CONFLICT OF INTEREST; VOTING CONFLICT
COUNTY COMMISSIONER UNCOMPENSATED DIRECTOR OF
NONPROFIT CORPORATION RECEIVING COUNTY FUNDS
FOR HEALTH CARE INFORMATION NETWORK
To: Maureen S. Sikora, Deputy Manatee County Attorney
A prohibited conflict of interest would not be created under Section 112.313(7)(a), Florida Statutes, were a county commissioner to become an uncompensated director of a nonprofit corporation receiving funding from the county for a healthcare information network. Further, because the county and the corporation entered into their relationship when the commissioner was not a director of the corporation, Section 112.313(3), Florida Statutes, has not been violated. In addition, no voting conflict would be presented regarding measures affecting the corporation, for whom the commissioner serves without retention, or regarding measures affecting the commissioner's physician-husband as one of many similarly-situated participants in the network. However, additional business between the county and the corporation, if any, entered into after the commissioner becomes an unpaid director of the corporation, may be violative of Section 112.313(3); and the commissioner may wish to refrain from becoming a director, even if no additional business is entered into, in order to avoid the appearance of a conflict of interest. CEO 77-16, CEO 78-18, CEO 86-24, CEO 01-8, CEO 06-12, CEO 06-20, CEO 07-11, CEO 08-11, and CEO 09-7 are referenced.1
Would a prohibited conflict of interest be created were a county commissioner to become an uncompensated director of a nonprofit corporation receiving funding from the county for a healthcare information network?
Under the circumstances presented, your question is answered in the negative, as to business between the county and the corporation entered into while the commissioner was not a director of the corporation; however, the commissioner may wish to refrain from becoming an unpaid director in order to avoid the appearance of a conflict of interest and in order to promote public confidence in government.
By your letter of inquiry and additional information provided to our staff, we are advised that Carol Whitmore (Commissioner) serves as a member of the Manatee County Commission. In addition, we are advised that, until recently,2 the Commissioner served (without compensation or reimbursement of any kind) on the board of directors of a nonprofit corporation "established for the collaboration and coordination of information, expertise, and resources among health providers, health information networks, and health alliances in the Manatee County area." Further, we are advised that the County and the corporation may enter into an agreement under which the County will pay the corporation to develop a local healthcare information network. More specifically, we are advised that County funds will pay for, via the corporation,3 (1)the purchase of computer hardware/software to make medical information and records accessible to members of the network and (2)promotional and development activities to form the network among local healthcare providers.4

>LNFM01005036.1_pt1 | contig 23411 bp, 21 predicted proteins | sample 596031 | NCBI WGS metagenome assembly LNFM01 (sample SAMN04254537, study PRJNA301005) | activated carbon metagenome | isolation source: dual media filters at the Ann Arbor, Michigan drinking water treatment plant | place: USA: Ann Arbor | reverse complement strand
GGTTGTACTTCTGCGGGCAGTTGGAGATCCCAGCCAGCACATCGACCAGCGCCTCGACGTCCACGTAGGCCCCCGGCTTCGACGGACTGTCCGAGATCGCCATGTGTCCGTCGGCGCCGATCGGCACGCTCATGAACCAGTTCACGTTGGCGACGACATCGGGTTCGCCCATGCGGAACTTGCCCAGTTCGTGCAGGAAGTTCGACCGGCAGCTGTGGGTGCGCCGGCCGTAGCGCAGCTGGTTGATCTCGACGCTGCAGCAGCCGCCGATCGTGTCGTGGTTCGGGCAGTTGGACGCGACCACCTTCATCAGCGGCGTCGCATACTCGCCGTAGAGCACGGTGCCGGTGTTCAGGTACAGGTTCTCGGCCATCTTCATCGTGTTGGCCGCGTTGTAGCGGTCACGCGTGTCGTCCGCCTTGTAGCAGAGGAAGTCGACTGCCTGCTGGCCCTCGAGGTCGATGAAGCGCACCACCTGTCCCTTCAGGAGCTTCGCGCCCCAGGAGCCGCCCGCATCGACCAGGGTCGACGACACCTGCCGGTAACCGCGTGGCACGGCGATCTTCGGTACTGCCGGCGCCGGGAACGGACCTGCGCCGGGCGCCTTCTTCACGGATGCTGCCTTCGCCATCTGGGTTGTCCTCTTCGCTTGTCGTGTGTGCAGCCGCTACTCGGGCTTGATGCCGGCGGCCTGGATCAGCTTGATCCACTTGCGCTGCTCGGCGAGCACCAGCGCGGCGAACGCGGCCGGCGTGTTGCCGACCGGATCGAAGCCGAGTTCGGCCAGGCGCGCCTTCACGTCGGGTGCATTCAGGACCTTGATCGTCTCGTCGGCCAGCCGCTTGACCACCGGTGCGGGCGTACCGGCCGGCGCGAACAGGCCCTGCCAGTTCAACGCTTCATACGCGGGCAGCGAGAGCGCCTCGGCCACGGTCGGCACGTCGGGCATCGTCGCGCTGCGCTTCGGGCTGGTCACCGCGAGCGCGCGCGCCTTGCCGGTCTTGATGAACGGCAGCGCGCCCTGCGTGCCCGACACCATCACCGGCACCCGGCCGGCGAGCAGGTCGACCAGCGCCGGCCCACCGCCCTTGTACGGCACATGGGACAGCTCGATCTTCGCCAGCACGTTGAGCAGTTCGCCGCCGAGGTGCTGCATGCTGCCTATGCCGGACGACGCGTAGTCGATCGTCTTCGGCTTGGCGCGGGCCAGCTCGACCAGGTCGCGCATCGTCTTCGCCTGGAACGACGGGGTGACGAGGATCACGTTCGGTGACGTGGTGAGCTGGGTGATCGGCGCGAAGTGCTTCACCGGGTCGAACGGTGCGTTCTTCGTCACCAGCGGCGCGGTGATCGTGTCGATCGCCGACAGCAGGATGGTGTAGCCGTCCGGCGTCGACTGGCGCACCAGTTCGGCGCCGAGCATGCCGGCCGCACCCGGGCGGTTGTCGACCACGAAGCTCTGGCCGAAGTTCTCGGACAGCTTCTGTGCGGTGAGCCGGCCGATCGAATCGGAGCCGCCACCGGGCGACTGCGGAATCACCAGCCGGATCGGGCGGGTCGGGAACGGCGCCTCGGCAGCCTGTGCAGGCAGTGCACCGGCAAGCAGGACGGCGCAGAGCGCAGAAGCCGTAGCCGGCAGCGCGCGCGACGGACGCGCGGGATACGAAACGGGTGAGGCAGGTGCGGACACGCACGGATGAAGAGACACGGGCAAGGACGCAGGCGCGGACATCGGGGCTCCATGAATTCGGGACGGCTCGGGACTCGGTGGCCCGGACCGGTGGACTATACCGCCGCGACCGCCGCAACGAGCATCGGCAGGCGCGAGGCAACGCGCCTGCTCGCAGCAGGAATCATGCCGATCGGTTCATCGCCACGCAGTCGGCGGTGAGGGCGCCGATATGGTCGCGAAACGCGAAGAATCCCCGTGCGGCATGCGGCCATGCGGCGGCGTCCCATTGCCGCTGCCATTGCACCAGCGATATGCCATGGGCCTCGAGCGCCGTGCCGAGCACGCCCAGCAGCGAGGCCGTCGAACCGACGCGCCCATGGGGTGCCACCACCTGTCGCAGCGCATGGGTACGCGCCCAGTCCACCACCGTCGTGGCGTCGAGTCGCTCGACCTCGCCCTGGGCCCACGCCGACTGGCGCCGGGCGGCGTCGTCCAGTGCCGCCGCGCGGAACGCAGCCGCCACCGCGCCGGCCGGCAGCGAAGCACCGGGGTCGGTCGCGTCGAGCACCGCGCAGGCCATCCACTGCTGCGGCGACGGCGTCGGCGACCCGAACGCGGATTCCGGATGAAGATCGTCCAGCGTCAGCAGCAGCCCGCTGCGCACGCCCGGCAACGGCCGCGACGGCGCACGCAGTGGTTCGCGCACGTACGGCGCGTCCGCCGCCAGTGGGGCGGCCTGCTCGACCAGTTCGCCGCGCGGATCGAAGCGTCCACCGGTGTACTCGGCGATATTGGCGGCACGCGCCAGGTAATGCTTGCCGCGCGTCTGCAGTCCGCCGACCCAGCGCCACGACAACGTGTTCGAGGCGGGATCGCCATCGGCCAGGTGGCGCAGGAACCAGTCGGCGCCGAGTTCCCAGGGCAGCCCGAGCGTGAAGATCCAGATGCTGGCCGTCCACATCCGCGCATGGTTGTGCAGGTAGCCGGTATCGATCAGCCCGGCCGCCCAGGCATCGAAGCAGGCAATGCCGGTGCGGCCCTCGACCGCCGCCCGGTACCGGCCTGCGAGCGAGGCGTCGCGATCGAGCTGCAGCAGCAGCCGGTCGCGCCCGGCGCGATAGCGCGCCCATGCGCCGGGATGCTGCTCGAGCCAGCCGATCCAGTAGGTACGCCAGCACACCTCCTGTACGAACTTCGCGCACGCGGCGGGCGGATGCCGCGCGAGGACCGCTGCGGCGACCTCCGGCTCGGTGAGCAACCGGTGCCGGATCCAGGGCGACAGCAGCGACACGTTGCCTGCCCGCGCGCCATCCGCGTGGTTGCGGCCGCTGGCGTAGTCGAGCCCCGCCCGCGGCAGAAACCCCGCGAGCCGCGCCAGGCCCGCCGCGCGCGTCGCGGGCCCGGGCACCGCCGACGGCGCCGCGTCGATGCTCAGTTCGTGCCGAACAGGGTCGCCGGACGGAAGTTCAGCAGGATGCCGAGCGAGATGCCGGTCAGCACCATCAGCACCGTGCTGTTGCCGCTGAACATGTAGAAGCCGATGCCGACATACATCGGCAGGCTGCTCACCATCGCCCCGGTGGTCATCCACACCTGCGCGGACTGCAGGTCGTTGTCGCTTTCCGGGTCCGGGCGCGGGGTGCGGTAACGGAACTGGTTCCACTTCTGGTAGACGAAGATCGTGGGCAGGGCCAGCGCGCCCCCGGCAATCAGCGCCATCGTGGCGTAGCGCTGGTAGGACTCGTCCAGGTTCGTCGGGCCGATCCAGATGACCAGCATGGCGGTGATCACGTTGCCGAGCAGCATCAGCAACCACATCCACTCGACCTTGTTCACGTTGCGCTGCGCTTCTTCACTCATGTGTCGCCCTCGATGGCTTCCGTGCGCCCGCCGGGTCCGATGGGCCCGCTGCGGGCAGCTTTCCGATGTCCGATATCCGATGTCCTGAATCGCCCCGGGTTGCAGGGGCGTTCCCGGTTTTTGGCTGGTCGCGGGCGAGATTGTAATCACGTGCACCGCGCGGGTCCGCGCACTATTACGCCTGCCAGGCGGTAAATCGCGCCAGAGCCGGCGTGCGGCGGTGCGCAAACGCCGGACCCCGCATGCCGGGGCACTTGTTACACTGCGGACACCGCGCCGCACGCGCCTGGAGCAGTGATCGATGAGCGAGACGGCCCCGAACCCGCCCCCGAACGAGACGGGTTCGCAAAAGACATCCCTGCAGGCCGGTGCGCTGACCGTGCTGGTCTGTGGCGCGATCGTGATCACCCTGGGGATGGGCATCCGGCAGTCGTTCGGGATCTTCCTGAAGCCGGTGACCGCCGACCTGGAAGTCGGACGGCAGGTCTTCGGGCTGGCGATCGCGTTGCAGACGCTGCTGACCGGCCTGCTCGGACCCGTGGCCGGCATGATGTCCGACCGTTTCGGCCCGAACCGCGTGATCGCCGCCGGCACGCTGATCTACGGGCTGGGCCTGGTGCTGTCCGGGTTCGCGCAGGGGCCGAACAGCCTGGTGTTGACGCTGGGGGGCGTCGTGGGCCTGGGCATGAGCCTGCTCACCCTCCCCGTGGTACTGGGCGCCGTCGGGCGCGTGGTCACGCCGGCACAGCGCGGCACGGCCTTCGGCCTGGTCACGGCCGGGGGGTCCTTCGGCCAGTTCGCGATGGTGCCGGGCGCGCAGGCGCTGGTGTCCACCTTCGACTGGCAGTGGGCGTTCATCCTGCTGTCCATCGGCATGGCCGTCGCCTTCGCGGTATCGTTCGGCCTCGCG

As this question is postured (factually and chronologically), 5Section 112.313(7)(a), Florida Statutes, primarily is at issue; it provides:
CONFLICTING EMPLOYMENT OR CONTRACTUAL RELATIONSHIP.—No public officer or employee of an agency shall have or hold any employment or contractual relationship with any business entity or any agency which is subject to the regulation of, or is doing business with, an agency of which he or she is an officer or employee . . .; nor shall an officer or employee of an agency have or hold any employment or contractual relationship that will create a continuing or frequently recurring conflict between his or her private interests and the performance of his or her public duties or that would impede the full and faithful discharge of his or her public duties.
The first part of Section 112.313(7)(a) prohibits a public officer's (e.g., county commissioner) holding employment or a contractual relationship with a business entity (e.g., nonprofit corporation)6 which is doing business with the officer's public agency (e.g., county commission). The second part of the statute prohibits a public officer from holding any employment or any contractual relationship if, under the relevant facts, the employment/contractual relationship would create a continuing or frequently recurring conflict between the officer's private interests (including the interests of the private entity to which the officer is connected) and the performance of the officer's public duties, or if the employment/contractual relationship would impede the full and faithful discharge of the officer's public duties; Zerweck v. State Commission on Ethics, 409 So. 2d 57 (Fla. 4th DCA 1982).
Were the Commissioner, in addition to becoming an uncompensated director of the nonprofit corporation, to become a member of the nonprofit corporation (analogous to a shareholder of a for-profit corporation), we would find that a prohibited conflict of interest would be created for the Commissioner under Section 112.313(7)(a). Under the first part of the statute, she would hold a contractual relationship [via her membership with the corporation (CEO 06-12)] with a business entity [the nonprofit corporation (CEO 78-18)] doing business with her public agency via the funding agreement.7 Under the second part of the statute, the situation would be indicative of the potential for divided loyalty and "temptation to dishonor"8 discussed in Zerweck, supra, in that the interests of the County and the corporation would coincide in a manner which might not always be harmonious. For example, disputes might arise under the agreement between the County and the corporation as to performance, payment, quality of product, or other matters.